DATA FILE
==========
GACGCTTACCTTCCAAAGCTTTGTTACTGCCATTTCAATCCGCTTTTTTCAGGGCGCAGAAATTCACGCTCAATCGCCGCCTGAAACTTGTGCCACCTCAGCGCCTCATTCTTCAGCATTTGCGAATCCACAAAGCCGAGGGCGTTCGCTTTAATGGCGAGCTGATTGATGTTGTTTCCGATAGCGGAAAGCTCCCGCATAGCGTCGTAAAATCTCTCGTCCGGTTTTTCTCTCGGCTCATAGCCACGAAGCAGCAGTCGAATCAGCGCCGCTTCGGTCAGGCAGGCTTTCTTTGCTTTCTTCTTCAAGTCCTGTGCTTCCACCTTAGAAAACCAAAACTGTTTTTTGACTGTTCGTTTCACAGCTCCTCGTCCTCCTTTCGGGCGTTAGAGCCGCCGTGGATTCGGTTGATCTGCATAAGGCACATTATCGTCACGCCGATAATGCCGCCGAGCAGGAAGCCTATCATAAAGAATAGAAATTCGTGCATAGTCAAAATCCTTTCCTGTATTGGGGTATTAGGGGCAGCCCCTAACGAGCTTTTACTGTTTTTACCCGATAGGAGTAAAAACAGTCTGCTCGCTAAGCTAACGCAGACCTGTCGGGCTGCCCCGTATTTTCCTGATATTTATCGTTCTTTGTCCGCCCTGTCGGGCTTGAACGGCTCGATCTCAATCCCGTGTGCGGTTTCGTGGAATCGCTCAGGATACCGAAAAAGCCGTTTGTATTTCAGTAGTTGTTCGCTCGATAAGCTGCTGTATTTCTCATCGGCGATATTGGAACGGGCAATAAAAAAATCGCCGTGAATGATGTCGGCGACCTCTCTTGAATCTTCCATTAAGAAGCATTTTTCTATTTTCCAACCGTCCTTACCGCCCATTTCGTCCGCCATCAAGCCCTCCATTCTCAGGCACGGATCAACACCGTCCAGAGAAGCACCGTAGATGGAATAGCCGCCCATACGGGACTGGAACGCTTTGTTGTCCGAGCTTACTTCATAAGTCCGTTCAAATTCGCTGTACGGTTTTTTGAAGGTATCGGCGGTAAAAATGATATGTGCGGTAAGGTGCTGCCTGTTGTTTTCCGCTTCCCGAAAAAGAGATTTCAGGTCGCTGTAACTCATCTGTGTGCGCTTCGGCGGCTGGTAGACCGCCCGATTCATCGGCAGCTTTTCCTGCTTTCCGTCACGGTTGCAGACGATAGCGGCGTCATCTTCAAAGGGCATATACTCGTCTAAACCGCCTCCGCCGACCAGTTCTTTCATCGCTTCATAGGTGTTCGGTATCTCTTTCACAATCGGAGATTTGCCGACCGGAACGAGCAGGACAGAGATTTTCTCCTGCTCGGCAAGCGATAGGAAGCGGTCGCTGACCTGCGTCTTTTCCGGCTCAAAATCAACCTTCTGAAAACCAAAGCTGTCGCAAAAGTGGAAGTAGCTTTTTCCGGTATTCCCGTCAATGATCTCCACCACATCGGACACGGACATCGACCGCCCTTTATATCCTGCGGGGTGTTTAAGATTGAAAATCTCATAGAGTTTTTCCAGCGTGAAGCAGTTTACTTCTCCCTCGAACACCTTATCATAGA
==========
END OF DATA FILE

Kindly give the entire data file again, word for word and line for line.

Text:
GACGCTTACCTTCCAAAGCTTTGTTACTGCCATTTCAATCCGCTTTTTTCAGGGCGCAGAAATTCACGCTCAATCGCCGCCTGAAACTTGTGCCACCTCAGCGCCTCATTCTTCAGCATTTGCGAATCCACAAAGCCGAGGGCGTTCGCTTTAATGGCGAGCTGATTGATGTTGTTTCCGATAGCGGAAAGCTCCCGCATAGCGTCGTAAAATCTCTCGTCCGGTTTTTCTCTCGGCTCATAGCCACGAAGCAGCAGTCGAATCAGCGCCGCTTCGGTCAGGCAGGCTTTCTTTGCTTTCTTCTTCAAGTCCTGTGCTTCCACCTTAGAAAACCAAAACTGTTTTTTGACTGTTCGTTTCACAGCTCCTCGTCCTCCTTTCGGGCGTTAGAGCCGCCGTGGATTCGGTTGATCTGCATAAGGCACATTATCGTCACGCCGATAATGCCGCCGAGCAGGAAGCCTATCATAAAGAATAGAAATTCGTGCATAGTCAAAATCCTTTCCTGTATTGGGGTATTAGGGGCAGCCCCTAACGAGCTTTTACTGTTTTTACCCGATAGGAGTAAAAACAGTCTGCTCGCTAAGCTAACGCAGACCTGTCGGGCTGCCCCGTATTTTCCTGATATTTATCGTTCTTTGTCCGCCCTGTCGGGCTTGAACGGCTCGATCTCAATCCCGTGTGCGGTTTCGTGGAATCGCTCAGGATACCGAAAAAGCCGTTTGTATTTCAGTAGTTGTTCGCTCGATAAGCTGCTGTATTTCTCATCGGCGATATTGGAACGGGCAATAAAAAAATCGCCGTGAATGATGTCGGCGACCTCTCTTGAATCTTCCATTAAGAAGCATTTTTCTATTTTCCAACCGTCCTTACCGCCCATTTCGTCCGCCATCAAGCCCTCCATTCTCAGGCACGGATCAACACCGTCCAGAGAAGCACCGTAGATGGAATAGCCGCCCATACGGGACTGGAACGCTTTGTTGTCCGAGCTTACTTCATAAGTCCGTTCAAATTCGCTGTACGGTTTTTTGAAGGTATCGGCGGTAAAAATGATATGTGCGGTAAGGTGCTGCCTGTTGTTTTCCGCTTCCCGAAAAAGAGATTTCAGGTCGCTGTAACTCATCTGTGTGCGCTTCGGCGGCTGGTAGACCGCCCGATTCATCGGCAGCTTTTCCTGCTTTCCGTCACGGTTGCAGACGATAGCGGCGTCATCTTCAAAGGGCATATACTCGTCTAAACCGCCTCCGCCGACCAGTTCTTTCATCGCTTCATAGGTGTTCGGTATCTCTTTCACAATCGGAGATTTGCCGACCGGAACGAGCAGGACAGAGATTTTCTCCTGCTCGGCAAGCGATAGGAAGCGGTCGCTGACCTGCGTCTTTTCCGGCTCAAAATCAACCTTCTGAAAACCAAAGCTGTCGCAAAAGTGGAAGTAGCTTTTTCCGGTATTCCCGTCAATGATCTCCACCACATCGGACACGGACATCGACCGCCCTTTATATCCTGCGGGGTGTTTAAGATTGAAAATCTCATAGAGTTTTTCCAGCGTGAAGCAGTTTACTTCTCCCTCGAACACCTTATCATAGA